Two explosions went off near the finish line of the Boston Marathon on Monday killing three people and injuring over a hundred. One of the dead is an eight year old boy. Seventeen people are currently listed in critical condition and 25 in serious condition. At least 10 people injured had limbs amputated. The FAA placed a temporary flight restriction over the area as the police commissioner urged people to stay home and away from large crowds. Two other explosive devices were found near the finish line. Dr. Alisdair Conn, chief of emergency medicine described the blasts as military style bombing.
"This is like a bomb explosion we hear about in the news in Baghdad or Israel," Alisdair commented as he gave credit to a group of Israeli experts who came two years ago to Mass General Hospital to help them set up a disaster team for this kind of emergency. “Because of them, we were prepared.”
Within an hour of the explosions, NY police sent extra security to landmarks and the White House was placed on lock down. The Boston marathon has been run since 1897 on Patriots Day, the third Monday in April. Thousands of spectators were at the event along with 27,000 runners.
President Obama made a brief statement at the White House after sending his thoughts and prayers to the victims: "We still don't know who did this or why but make no mistake. We will get to the bottom of this. We will find out who did this. We will find out why they did this. Any responsible group will feel the full weight of justice."
As major cities around the country raised security alerts, and the Boston police continued to search the streets for possible undetected explosives, Americans waited to hear information. Who did it? Why did they do it? In this frightening age of terrorism we have no clear answers. The first questions that most reporters asked following the attack were: Were there any warning signs? Did the police receive any threats beforehand? And we are left dazed and shocked once again as officials struggle to find answers and really, few of us know how to react. What should we say? What can we do? How do we deal with this latest, outrageous act of terrorism that, in the words of one of the runners "was absolutely surreal"?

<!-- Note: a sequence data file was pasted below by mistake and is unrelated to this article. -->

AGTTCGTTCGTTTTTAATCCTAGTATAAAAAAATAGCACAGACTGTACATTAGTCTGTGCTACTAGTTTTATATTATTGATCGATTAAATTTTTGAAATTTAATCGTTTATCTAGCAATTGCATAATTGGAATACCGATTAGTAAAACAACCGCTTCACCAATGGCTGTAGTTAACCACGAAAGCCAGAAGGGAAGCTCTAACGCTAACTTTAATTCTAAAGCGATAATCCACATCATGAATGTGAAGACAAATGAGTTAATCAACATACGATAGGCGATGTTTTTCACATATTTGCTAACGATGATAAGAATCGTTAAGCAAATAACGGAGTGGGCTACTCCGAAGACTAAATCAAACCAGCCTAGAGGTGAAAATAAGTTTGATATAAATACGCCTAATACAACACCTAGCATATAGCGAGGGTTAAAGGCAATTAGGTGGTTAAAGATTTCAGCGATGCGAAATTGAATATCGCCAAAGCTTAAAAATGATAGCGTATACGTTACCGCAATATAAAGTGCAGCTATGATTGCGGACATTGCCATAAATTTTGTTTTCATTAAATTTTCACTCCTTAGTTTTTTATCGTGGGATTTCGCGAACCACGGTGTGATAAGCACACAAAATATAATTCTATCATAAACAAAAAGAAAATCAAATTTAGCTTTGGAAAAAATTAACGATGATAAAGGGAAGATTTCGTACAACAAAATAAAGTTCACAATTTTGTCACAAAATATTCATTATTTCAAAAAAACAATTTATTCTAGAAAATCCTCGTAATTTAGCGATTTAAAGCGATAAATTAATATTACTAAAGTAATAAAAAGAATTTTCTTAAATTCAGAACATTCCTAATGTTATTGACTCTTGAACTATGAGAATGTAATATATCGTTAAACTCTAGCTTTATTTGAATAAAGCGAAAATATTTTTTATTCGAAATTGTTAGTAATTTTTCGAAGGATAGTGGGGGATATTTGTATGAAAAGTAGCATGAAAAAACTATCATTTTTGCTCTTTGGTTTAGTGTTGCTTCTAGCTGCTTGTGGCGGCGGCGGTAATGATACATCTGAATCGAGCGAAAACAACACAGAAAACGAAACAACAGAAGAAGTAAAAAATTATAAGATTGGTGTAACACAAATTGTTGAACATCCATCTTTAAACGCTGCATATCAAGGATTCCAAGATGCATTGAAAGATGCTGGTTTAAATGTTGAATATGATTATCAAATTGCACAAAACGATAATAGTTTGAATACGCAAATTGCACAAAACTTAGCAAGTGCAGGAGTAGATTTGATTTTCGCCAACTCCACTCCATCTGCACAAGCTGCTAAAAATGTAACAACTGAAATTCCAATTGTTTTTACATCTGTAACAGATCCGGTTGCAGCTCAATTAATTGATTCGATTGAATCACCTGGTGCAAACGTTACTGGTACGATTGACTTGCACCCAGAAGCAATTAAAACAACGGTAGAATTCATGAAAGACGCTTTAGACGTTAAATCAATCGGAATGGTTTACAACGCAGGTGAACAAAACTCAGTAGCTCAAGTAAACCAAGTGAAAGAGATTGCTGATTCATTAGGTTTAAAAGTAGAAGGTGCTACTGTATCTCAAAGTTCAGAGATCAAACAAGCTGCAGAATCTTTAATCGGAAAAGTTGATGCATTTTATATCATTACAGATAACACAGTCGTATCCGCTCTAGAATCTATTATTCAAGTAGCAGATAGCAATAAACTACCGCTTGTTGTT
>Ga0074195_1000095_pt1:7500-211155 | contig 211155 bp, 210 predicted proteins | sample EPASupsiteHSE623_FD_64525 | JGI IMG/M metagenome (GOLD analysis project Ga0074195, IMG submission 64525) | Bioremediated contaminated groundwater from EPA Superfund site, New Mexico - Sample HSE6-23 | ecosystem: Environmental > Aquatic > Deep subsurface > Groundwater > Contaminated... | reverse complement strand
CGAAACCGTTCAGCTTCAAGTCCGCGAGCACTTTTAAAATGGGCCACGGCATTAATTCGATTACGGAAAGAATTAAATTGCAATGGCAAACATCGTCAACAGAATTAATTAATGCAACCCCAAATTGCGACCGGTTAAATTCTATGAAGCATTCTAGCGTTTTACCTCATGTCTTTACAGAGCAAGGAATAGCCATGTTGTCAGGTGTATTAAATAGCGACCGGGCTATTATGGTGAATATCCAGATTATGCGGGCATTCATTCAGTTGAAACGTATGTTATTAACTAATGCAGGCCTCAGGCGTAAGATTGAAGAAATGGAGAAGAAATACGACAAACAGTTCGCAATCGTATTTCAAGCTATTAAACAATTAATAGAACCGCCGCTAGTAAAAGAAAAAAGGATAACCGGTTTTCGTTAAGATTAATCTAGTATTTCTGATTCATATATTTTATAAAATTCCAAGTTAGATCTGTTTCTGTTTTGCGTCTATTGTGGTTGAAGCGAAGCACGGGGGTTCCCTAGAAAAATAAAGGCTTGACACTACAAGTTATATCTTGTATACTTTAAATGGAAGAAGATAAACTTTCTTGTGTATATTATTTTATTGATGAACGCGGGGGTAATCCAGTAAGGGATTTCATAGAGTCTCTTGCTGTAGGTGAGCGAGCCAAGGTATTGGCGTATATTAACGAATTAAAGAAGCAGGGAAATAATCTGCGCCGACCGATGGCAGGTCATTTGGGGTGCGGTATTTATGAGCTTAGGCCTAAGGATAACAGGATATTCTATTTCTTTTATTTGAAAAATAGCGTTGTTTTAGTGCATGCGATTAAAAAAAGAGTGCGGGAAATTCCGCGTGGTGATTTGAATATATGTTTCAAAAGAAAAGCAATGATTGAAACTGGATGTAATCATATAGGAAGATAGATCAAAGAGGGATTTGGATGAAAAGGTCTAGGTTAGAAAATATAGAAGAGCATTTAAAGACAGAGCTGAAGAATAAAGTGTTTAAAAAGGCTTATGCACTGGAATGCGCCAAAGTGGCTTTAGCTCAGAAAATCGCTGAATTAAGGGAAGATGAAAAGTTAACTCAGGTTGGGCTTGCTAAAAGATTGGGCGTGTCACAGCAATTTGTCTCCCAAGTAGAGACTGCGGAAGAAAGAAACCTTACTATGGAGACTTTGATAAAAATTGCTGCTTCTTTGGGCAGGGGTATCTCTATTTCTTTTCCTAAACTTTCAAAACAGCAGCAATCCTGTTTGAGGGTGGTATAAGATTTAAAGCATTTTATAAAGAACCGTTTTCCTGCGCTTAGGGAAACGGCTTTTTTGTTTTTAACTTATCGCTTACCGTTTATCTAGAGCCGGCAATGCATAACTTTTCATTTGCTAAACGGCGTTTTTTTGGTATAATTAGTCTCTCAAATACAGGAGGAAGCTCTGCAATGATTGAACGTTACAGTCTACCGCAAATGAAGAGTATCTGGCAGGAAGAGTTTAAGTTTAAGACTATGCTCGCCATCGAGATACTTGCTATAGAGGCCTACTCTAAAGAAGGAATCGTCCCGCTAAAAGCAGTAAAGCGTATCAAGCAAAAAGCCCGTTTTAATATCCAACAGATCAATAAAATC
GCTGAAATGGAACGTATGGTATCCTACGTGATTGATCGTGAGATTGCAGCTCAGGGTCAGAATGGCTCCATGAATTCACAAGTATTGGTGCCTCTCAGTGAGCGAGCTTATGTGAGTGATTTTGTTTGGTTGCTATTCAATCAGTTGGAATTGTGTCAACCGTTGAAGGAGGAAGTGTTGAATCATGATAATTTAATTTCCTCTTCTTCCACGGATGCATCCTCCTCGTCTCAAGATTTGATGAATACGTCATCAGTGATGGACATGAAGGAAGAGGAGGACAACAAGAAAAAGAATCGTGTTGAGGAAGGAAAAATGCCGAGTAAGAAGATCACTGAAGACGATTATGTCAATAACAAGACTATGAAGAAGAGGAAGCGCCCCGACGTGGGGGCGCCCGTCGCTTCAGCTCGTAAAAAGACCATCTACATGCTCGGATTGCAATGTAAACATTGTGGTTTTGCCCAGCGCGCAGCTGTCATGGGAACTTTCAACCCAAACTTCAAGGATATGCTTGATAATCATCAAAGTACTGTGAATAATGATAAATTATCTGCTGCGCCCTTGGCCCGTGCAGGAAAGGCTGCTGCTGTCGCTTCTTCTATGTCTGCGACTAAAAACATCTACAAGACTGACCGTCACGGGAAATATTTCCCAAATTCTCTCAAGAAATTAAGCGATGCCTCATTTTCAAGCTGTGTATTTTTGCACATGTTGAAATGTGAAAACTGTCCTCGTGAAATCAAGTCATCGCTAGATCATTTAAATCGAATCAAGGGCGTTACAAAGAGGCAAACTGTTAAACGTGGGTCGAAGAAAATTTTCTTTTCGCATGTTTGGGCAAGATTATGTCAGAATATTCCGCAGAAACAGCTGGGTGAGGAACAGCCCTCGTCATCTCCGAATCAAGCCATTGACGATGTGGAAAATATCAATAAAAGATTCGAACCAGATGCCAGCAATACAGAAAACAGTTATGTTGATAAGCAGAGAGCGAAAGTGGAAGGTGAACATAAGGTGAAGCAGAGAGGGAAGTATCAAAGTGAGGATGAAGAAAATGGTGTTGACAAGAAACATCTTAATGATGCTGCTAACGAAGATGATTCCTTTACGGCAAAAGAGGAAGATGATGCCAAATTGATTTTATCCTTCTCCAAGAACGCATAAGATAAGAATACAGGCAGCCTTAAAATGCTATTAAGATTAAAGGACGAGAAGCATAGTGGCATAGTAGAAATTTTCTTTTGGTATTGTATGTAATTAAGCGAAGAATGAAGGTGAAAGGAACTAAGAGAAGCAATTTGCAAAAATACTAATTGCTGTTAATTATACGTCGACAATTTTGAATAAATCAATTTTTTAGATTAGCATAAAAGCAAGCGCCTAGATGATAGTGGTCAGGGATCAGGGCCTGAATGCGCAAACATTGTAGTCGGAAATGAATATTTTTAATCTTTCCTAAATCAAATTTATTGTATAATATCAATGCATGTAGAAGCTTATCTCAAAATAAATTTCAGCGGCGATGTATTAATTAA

Here are four ways we can respond to terror.
1. Separate idealism from destruction. Many of us wonder: Why would someone plant bombs at a marathon finish line? What ideals were at stake? But it isn’t really relevant what the motivation of the terrorist was because while terrorists may declare their ideals, the only real goal of any terrorist is to destroy. Lives. Families. Societies. As Benjamin Netanyahu once said: “Terrorism is carried out purposefully, in cold-blooded, calculated fashion. The declared goals of the terrorist may change from place to place. He supposedly fights to remedy wrongs-social, religious, national, racial. But for all these problems his only solution is the demolition of the whole structure of society. No partial solution, not even the total redressing of the grievance he complains of, will satisfy him- until our social system is destroyed or delivered into his hands.”
2. Pray. Say a prayer not only for the victims and their families but for mankind. We are living in a generation when these attacks have become so common, some of us don’t even pause when we hear the latest news. Let’s stop. Think about those who were killed. Those who lost limbs. Those who lost any sense of normalcy and security. When we pray we are not only asking God to heal those who are injured, we are also sensitizing ourselves to share the burden of others in whatever way we can. Even if it’s just a moment of silence or a few sentences that we whisper to ourselves, it helps.
3. Help. One man who lives near the finish line in Boston reported that he brought 50 people into his condo immediately following the blasts. Many of them were runners who needed food and drink; most importantly, they just needed somewhere to go as police closed off the streets and blocked entrances to the hotels. Others gave blood as the victims arrived at the emergency rooms. But even for those of us who don’t live in Boston, there are other ways to help. We can send a card or a gift basket to the injured victims in the hospital or to their families. Or get involved in organizations that help terror victims and their families. Do something even if it’s just writing an email or tweet of support and comfort for the victims. Being proactive helps us to regain our hope and sanity.
4. Be grateful. After the attack, one of the runners kept repeating how it was such a beautiful day before the attack. Not too hot. Not too cold. Sunny and breezy. A person trains for months, maybe years to run a marathon. He wakes up the morning of the race, and the weather is perfect. Everything is in place, the race is going just as he envisioned it would be and then suddenly, one’s life is literally toppled over. This reminds us that we are not in control of our lives. And that we need to treat each day as its own gift. Appreciate what we have today. Every limb. Every breath. Every step.
As the news continues to trickle in about the eight year old child who was killed and the dozens of others who are still fighting for their lives, I think about what David Levithan wrote in Love is the Higher Law: “What separates us from animals, what separates us from the chaos, is our ability to mourn people we’ve never met.” And so we do this today in the aftermath of the Boston terror attack. We mourn. We mourn for those who lost their lives. We mourn for those who lost their loved ones. And we mourn too for all of us, who have lost our bearings once again in a world torn apart by terror. May He give us the courage and the strength to help each other up and face yesterday’s brokenness together.